Answering this question cannot possibly be accomplished in one brief article, nor can we offer a solution to the mysteries surrounding infertility. What we propose here is the start of a conversation that accounts for the complexity of the emotional and spiritual difficulties surrounding infertility. While the infertile couple desperately searches for a solution to their infertility, what they need most from the Church is to be heard and understood and, most of all, to be accompanied on their path in order to discover a way of fruitfulness in what they may have come to view as the barren landscape of their marriage. While the Church has spoken on theological and ethical aspects of the issue, there is a need at this moment in history to consider more fully the practical and spiritual challenges of the experience of infertility. Because of the sheer scale of infertility, let alone the pervasiveness and destructiveness of the ‘fixes’ offered for it, there is a sense of pastoral urgency. By listening to the experience of infertile spouses, the Church can better learn to minister to these couples, to acknowledge the difficulty of their plight, and to help them move forward with hope. This is a moment for the Church to reach deeply into its own tradition and articulate more clearly to infertile couples the fruitfulness that every married couple already shares in, whether they have children or not.

While every couple experiences trials in marriage, infertility strikes at the heart of its identity, as “one flesh” created to “be fruitful and multiply.” What is the meaning of this desire to conceive and bear children, when this very desire is continually thwarted? It is commonly reported that one in eight couples experience difficulty conceiving: whether it is the total inability to conceive, or to bring a baby to term. The reasons are many, and range from genetic factors, disease and accidents rendering either spouse sterile; to environmental (pollution, water systems and food sources contaminated by medical waste, synthetic hormones, and pesticides); to the simply mysterious “no diagnosis.” This last is, in some respects, most trying for a couple’s faith, because there is no cause to pinpoint, no person or circumstance to “blame.” None—except for God.

Whatever the cause, the inability to conceive begins as an unexpected but more or less manageable obstacle. As time passes and new interventions are tried and fail, what seemed like a temporary setback gives way to frustration, anger, envy and desperation. Every month brings a physical reminder that no baby is coming. Friends and family members begin sending out their own birth announcements, and the pressure to “catch up”—along with the continuing intrusive questions—puts a strain on all of the couple’s relationships. Every exhortation to “just relax,” or “have fun trying” may be well-meaning, but exerts more pressure on the couple to “perform and produce.” Such words deliver a blow to the couple’s already fragile sense of masculinity and femininity and intensifies the crisis of faith their infertility engenders. In the search for answers, and for blame, they are tempted to point fingers at each other, to look inward with self-hatred, and heavenward in desperation.

Because the Church prohibits the use of Artificial Reproductive Technologies, it can seem that a couple is left to figure out how to deal with their situation on their own. So often it appears that the Church is giving them a “no” without providing any acceptable alternative. And there is a real danger of merely offering technical solutions to the problem of infertility—even morally licit ones. Obviously it is important for spouses to optimize their health so they might achieve pregnancy, but when the technical approach begins to endanger the well-being of a couple, it no longer becomes life-giving. A shift from achieving health to achieving a baby at all costs threatens not only the physical, mental, and spiritual health of the spouses, but also the health of the marriage. Besides the obvious physical risk of injecting hormones and surgery, there is the mental strain brought on by the constant monitoring of signs of fertility and timing sexual relations to coincide with the woman’s peak fertility. Stress can be a major contributing factor to infertility, and trying to relax and be a generous, self-giving lover while optimizing fertile times becomes increasingly difficult. The question of how far a couple is willing to go with medical interventions must be faced, since there will always be couples for whom technical solutions don’t result in having a baby. Beyond all this, there are the not-so-obvious risks of considering a child as a product or personal project. When a couple tries months or years to conceive, it becomes difficult to remember that a child is a gift. If they are not careful, the spouses’ endless attempts to interpret possible pregnancy signs, as well as the continual focus on hormonal evaluations and interventions, can have the effect of esteeming the act of achieving pregnancy as a mission in and of itself.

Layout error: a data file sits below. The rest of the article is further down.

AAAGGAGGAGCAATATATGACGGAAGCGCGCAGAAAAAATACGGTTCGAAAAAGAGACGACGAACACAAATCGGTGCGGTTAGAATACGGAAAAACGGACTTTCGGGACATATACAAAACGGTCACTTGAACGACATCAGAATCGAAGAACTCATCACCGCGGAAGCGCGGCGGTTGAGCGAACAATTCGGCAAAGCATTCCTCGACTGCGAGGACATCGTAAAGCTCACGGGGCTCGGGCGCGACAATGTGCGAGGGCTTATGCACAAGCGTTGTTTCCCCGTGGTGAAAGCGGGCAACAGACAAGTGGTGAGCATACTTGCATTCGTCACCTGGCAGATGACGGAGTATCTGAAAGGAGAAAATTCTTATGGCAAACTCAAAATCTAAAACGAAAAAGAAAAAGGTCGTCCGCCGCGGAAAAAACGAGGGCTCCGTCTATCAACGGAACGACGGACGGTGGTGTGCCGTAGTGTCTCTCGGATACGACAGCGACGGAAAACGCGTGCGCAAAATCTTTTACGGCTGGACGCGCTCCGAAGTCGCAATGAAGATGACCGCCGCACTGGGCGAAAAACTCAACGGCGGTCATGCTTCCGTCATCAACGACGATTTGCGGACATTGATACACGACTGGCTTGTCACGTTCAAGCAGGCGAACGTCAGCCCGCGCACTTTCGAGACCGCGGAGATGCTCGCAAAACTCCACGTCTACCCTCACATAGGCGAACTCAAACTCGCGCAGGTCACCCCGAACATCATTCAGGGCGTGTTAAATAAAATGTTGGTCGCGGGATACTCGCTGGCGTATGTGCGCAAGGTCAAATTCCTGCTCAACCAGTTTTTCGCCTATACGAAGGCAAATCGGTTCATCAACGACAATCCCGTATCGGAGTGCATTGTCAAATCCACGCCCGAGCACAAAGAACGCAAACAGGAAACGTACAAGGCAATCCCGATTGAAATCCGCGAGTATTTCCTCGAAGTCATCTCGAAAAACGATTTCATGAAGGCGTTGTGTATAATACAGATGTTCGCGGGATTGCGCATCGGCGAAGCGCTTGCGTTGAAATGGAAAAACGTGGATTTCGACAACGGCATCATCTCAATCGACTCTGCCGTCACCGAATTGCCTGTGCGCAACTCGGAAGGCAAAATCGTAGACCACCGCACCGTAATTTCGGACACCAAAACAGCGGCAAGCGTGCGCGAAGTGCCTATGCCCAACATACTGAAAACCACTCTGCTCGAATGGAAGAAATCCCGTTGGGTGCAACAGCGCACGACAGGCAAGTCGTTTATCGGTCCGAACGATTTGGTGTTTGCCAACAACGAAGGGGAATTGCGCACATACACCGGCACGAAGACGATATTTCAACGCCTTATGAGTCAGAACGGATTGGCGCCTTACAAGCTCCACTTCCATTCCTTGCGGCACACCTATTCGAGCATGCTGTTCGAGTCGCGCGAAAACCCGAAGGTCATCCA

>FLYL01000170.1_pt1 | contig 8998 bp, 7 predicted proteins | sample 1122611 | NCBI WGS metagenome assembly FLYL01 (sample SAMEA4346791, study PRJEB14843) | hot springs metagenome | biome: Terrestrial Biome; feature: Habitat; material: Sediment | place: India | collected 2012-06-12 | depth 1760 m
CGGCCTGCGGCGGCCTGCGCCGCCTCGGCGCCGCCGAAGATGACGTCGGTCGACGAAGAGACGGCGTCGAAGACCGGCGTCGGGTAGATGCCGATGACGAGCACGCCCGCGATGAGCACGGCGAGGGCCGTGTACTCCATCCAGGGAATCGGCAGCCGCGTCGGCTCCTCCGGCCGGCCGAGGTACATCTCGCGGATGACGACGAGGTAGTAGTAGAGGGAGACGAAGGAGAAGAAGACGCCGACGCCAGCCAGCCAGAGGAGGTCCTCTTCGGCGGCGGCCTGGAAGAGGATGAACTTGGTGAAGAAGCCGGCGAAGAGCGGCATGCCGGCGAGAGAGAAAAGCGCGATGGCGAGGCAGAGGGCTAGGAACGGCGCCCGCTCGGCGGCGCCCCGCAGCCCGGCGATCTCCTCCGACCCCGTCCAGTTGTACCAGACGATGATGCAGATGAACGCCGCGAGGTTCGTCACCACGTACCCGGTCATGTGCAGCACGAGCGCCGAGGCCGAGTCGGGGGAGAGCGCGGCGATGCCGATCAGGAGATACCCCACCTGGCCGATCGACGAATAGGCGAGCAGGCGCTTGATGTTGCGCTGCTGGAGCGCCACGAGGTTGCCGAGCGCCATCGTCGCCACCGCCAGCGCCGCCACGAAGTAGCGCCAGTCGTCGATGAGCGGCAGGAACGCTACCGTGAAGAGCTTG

While some may argue that those experiencing infertility are too sensitive, the language used to discuss infertility is important. Being compassionate toward the infertile couple, while helping them to integrate their physical, emotional and spiritual woundedness into a creative surrender to God, is a difficult balancing act. It embraces the unique and mysterious fruitfulness only they—in cooperation with God—can bring to fullness. Infertile couples must guard against internalizing unintentionally hurtful words of “advice” and intrusive questions, which may fuel their pain, rather than bring them through it. Well-meaning friends, can say things such as, “I can’t even imagine how difficult it must be to not be able to conceive a child. You must be so strong. My children are my whole life!” Rather than feeling affirmed and understood, this can leave those struggling with infertility discouraged, isolated, and resentful. Should infertile couples just move on with life (and stop being “snowflakes”)? Or should everyone in their sphere (family, friends, social media) tip-toe around them? The answer lies somewhere in the middle: increased knowledge of the challenges of infertility and compassionate pastoral accompaniment.